Feijoas make great accompaniments for other treats. It can be added to cereal, cakes, smoothies, and a myriad of other desserts. It can make a great substitiute for apple pie assuming you can get these off season.

Ripe feijoas normally last 3-5 days.

Harvesting pineapple guava in November

First batch of huge feijoas

First batch of huge feijoas
First batch of huge feijoas

Healthy and nutritious

Feijoas are high in vitamins, boasting more lycopene than tomatoes or watermelon, the highest fiber count of any fruit (9 grams per cup!), vitamin C, and potassium.

What does a pineapple guava look and taste like? - The fragrant fruit will wakes up your senses

When cut open, the pineapple guava or feijoa has a cream-colored flesh with a sweet jelly-like center. The edible seeds are almost indistinguishable and the texture of the flesh is gritty just like that of a pear.

Pineapple guava taste like a cross between a pineapple, strawberry, and a guava. Imagine what wonderful smoothies these flavors would make. When pureed, feijoas make great jams and jellies, not to mention sorbet and ice cream. Feijoas also make great pies.

I have added the scooped up centers of the feijoa in my green salads. The sweet and tart combination of flavors created an incredible surprise to the palate.

Beggars can't be choosers

Feijoas are not the squirrels' favorite

Rarely do squirrels raid the feijoa shrubs when these are laden with fruits. Pineapple guavas might not be a favorite of the squirrels due to its bitter outer skin, but the sweet jelly-like pulp proved to be a great snack. A handful of the fruits litter the grounds, turn brown, ferment and get eaten by birds and other visitors. I snapped this picture after the furry critters scampered away and leaving the peel of the feijoa on the railing of our deck.

This easy feijoa cake with walnuts, raisins and the whiff of nutmeg and cinnamon is guaranteed to be a winner.

Step 1 - Preheat oven to 350 degrees F

Grease the bottom of 10 inch tube pan with butter and lightly dust with flour. Set aside.

Step 2 - Peel and chop feijoas

Make two cups

Choose the ripe feijoas. Peel with a paring knife and chop into small pieces. Feijoas will look like chopped Granny Smith apples.

This quick chopper can do the job in a jiffy. The third time I made the cake, I opted using this.

This quick chopper can do the job in a jiffy. The third time I made the cake, I opted using this.
This quick chopper can do the job in a jiffy. The third time I made the cake, I opted using this.

Step 3 - Add spices, sugar and nuts to feijoas

Combine in a bowl

2 cups peeled and chopped ripe feijoas

1 cup chopped walnut pieces

1 cup raisins

1 cup granulated sugar

Feijoa mixture will become watery as soon as the sugar dissolves. Raisins will plump up.

Step 4 - Beat egg and melted butter

Melt 1/2 cup butter ( 1 stick) in microwave at 50% power for 1 minute and cool.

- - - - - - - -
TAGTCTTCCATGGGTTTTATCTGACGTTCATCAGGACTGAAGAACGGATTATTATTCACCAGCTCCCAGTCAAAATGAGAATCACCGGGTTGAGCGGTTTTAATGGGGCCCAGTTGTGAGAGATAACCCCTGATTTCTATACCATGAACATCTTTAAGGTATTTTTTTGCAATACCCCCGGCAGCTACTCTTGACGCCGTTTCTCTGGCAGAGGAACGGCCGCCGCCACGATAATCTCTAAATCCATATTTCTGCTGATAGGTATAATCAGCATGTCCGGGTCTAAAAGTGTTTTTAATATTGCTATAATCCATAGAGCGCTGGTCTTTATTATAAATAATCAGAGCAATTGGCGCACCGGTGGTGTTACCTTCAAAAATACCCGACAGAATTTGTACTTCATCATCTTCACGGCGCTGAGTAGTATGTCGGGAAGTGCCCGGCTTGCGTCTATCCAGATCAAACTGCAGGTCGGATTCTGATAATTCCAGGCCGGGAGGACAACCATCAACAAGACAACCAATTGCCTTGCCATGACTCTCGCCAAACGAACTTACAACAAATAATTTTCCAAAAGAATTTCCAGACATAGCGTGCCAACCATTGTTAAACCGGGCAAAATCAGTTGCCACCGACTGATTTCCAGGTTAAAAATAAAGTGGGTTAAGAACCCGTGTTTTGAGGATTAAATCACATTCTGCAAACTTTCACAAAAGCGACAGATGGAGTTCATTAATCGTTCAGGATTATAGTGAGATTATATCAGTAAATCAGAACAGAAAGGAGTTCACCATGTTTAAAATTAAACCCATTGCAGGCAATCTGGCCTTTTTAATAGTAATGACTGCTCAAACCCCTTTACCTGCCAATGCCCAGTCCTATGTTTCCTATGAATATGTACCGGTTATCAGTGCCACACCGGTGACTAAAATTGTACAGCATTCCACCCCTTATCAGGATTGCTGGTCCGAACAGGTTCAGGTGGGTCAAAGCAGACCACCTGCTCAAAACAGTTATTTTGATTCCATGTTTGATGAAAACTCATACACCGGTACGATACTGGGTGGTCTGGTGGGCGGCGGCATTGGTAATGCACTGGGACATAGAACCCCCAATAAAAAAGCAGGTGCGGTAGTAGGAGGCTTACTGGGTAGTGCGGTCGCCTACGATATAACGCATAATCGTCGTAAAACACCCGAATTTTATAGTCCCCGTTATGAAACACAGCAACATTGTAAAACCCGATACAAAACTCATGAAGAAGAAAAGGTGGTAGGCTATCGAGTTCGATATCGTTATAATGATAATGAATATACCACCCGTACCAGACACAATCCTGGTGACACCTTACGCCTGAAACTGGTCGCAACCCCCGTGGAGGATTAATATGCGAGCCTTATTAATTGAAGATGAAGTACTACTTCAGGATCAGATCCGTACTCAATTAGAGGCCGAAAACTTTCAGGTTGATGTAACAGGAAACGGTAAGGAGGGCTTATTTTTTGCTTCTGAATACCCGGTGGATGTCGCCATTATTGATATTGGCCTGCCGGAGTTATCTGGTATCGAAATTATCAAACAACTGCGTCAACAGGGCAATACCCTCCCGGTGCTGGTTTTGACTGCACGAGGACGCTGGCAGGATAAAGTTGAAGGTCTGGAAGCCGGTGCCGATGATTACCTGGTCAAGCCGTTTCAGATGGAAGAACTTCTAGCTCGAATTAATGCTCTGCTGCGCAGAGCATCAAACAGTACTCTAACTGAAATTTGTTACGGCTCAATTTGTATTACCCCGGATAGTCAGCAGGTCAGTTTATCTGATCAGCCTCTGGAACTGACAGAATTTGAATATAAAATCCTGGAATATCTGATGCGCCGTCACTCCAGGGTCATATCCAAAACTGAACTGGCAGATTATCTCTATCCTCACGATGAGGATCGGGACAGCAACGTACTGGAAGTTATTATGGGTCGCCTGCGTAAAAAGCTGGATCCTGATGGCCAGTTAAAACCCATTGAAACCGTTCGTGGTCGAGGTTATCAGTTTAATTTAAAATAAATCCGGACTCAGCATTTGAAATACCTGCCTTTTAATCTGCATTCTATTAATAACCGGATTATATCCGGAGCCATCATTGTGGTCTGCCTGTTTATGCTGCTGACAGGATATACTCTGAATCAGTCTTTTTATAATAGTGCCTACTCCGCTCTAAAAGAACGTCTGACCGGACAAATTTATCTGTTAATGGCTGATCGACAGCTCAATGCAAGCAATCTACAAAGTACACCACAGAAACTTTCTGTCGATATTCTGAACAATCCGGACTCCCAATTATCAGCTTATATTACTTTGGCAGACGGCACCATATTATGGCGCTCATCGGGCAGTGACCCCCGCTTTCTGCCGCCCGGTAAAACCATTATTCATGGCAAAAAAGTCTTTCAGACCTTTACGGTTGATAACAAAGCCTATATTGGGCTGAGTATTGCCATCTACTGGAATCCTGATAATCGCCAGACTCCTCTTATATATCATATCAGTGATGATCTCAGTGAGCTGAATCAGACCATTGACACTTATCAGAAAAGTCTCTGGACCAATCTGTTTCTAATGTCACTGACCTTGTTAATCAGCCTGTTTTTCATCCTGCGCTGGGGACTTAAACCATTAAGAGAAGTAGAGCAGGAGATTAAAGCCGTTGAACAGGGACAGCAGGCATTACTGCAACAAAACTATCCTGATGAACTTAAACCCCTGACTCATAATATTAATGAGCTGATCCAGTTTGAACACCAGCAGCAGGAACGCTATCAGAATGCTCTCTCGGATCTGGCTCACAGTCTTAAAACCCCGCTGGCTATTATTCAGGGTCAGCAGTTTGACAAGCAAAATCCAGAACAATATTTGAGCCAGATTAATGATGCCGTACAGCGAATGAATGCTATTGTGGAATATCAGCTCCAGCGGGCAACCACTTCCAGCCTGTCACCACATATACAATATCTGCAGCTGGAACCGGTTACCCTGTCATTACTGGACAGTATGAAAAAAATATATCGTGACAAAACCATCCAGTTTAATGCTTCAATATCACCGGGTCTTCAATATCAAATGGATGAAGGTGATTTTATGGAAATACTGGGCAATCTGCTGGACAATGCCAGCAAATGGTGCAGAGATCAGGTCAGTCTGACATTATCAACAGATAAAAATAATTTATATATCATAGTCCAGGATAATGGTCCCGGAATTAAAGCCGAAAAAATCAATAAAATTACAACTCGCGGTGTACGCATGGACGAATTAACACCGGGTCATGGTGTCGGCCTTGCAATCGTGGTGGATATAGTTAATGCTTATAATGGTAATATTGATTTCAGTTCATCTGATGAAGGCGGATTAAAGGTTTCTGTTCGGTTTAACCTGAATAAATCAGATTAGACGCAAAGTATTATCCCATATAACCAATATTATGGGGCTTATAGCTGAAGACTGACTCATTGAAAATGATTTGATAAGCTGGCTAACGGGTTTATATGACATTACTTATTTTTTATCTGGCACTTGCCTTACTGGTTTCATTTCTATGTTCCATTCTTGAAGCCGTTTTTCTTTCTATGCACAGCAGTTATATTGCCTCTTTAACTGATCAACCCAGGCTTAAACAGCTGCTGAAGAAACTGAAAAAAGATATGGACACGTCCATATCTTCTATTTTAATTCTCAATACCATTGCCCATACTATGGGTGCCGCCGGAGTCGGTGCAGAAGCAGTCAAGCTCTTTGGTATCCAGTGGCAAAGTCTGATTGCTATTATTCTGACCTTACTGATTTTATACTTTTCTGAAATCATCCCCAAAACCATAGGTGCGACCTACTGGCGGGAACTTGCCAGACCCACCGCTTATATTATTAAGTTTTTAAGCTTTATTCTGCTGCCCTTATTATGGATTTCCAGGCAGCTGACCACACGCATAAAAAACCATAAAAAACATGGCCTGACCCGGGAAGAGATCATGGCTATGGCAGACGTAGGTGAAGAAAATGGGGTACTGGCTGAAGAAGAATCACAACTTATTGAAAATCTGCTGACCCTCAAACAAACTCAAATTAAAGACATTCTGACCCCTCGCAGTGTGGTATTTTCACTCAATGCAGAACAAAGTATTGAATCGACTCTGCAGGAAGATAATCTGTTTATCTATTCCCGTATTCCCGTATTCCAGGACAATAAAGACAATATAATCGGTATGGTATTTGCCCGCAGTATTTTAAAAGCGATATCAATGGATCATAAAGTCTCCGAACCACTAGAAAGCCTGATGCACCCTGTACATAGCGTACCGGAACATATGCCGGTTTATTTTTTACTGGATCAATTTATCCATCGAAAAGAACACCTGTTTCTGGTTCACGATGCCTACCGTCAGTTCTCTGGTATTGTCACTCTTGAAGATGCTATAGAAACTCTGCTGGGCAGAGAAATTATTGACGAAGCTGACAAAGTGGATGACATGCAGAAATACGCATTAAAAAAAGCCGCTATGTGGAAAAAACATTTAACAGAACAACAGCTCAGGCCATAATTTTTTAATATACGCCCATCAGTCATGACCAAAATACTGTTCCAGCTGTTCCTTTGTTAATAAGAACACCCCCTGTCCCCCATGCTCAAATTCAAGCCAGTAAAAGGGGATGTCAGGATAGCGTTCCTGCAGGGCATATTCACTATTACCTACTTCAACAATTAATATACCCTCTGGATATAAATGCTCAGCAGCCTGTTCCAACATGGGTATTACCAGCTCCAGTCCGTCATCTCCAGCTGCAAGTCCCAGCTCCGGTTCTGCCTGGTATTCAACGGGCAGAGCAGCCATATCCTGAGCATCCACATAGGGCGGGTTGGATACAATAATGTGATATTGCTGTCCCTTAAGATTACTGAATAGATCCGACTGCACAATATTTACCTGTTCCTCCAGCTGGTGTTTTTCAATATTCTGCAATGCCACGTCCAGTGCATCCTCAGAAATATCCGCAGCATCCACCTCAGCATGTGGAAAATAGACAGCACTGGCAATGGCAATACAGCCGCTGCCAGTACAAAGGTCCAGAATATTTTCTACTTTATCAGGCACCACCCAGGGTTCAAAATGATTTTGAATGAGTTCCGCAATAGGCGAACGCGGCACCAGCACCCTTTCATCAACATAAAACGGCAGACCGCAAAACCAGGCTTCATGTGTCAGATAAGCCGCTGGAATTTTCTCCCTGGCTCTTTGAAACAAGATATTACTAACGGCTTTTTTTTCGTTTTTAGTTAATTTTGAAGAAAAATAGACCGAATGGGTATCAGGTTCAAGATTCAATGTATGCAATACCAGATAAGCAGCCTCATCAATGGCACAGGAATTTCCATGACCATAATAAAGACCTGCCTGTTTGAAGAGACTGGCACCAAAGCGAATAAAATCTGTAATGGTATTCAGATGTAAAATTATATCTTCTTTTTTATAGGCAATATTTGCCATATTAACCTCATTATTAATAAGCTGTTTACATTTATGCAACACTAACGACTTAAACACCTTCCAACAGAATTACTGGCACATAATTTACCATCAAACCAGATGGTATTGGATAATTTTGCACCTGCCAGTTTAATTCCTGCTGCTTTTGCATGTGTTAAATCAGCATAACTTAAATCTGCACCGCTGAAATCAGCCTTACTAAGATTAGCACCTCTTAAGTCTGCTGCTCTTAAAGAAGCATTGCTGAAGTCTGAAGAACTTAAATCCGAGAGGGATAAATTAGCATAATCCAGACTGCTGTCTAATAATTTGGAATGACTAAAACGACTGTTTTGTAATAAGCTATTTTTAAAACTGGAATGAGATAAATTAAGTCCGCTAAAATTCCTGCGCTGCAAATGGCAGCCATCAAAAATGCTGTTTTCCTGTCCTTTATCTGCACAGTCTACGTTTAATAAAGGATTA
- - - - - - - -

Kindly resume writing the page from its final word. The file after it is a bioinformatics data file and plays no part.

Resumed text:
Add 1 egg (room temperature) and beat together with a wire whip.

Add to the feijoa mixture and blend well by hand.

A minor interruption --- Mali, our calico cat, smells something good.

A minor interruption --- Mali, our calico cat, smells something good.
A minor interruption --- Mali, our calico cat, smells something good.

Step 5 - Sift dry ingredients together

Sift together

1 cup all-purpose flour

1 tsp. nutmeg

1 tsp. cinnamon

2 tsps. baking soda

Do not spoon the flour into the cup. Use the 1 cup measuring cup to scoop the flour to make sure it is packed.

.

Step 6 - Add flour mixture into the feijoa mixture

Stir dry mixture into the wet ingredients with spatula. Scrape sides and bottom of bowl to ensure the batter is mixed well. Batter will be thick.

Step 7 - Pour batter into greased tube pan

Pour batter and spread evenly. Tamp pan on the counter to make sure batter settles to the bottom of the pan to avoid air pockets from forming while baking.

Step 8 - Bake and enjoy the wonderful aroma in the kitchen

Bake in a preheated oven at 350 degrees Fahrenheit for 50-60 minutes or until a toothpick inserted in the center comes out clean. Cool.

Step 9 - Remove cake from pan - Loosen feijoa cake from pan by running spatula along the edges

Serve and enjoy -- seconds are most welcome!

Serve and enjoy -- seconds are most welcome!
Serve and enjoy -- seconds are most welcome!

This was a hit this Thanksgiving 2012. I used chopped pecans instead of walnuts and it was even better.

Grow your own feijoas today - From the tree to the table

Feijoas have gained popularity of late and are easier to find in Farmer's markets, online catalogues and even your local produce stores.

Do you think you will like to try feijoas? - Let me know you stopped by.

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    • jlshernandez profile imageAUTHOR

      jlshernandez 

      5 years ago

      @oztoo lm: I have a link to the different varieties of feijoas in this lens. This includes the ones in Australia and New Zealand.

    • maryseena profile image

      maryseena 

      5 years ago

      Absolutely. Wish we had it here.

    • oztoo lm profile image

      oztoo lm 

      5 years ago

      I have two feijoa trees but not sure what variety they are. Will have to try your recipe when the fruit is ready next. Thanks for the info and great pictures.

    • Jo-Jackson profile image

      Jo-Jackson 

      5 years ago

      I live in Australia so it will be quite some time until my feijoas are ready, but when they are I will try your cake recipe. Last year I only made jams and jellies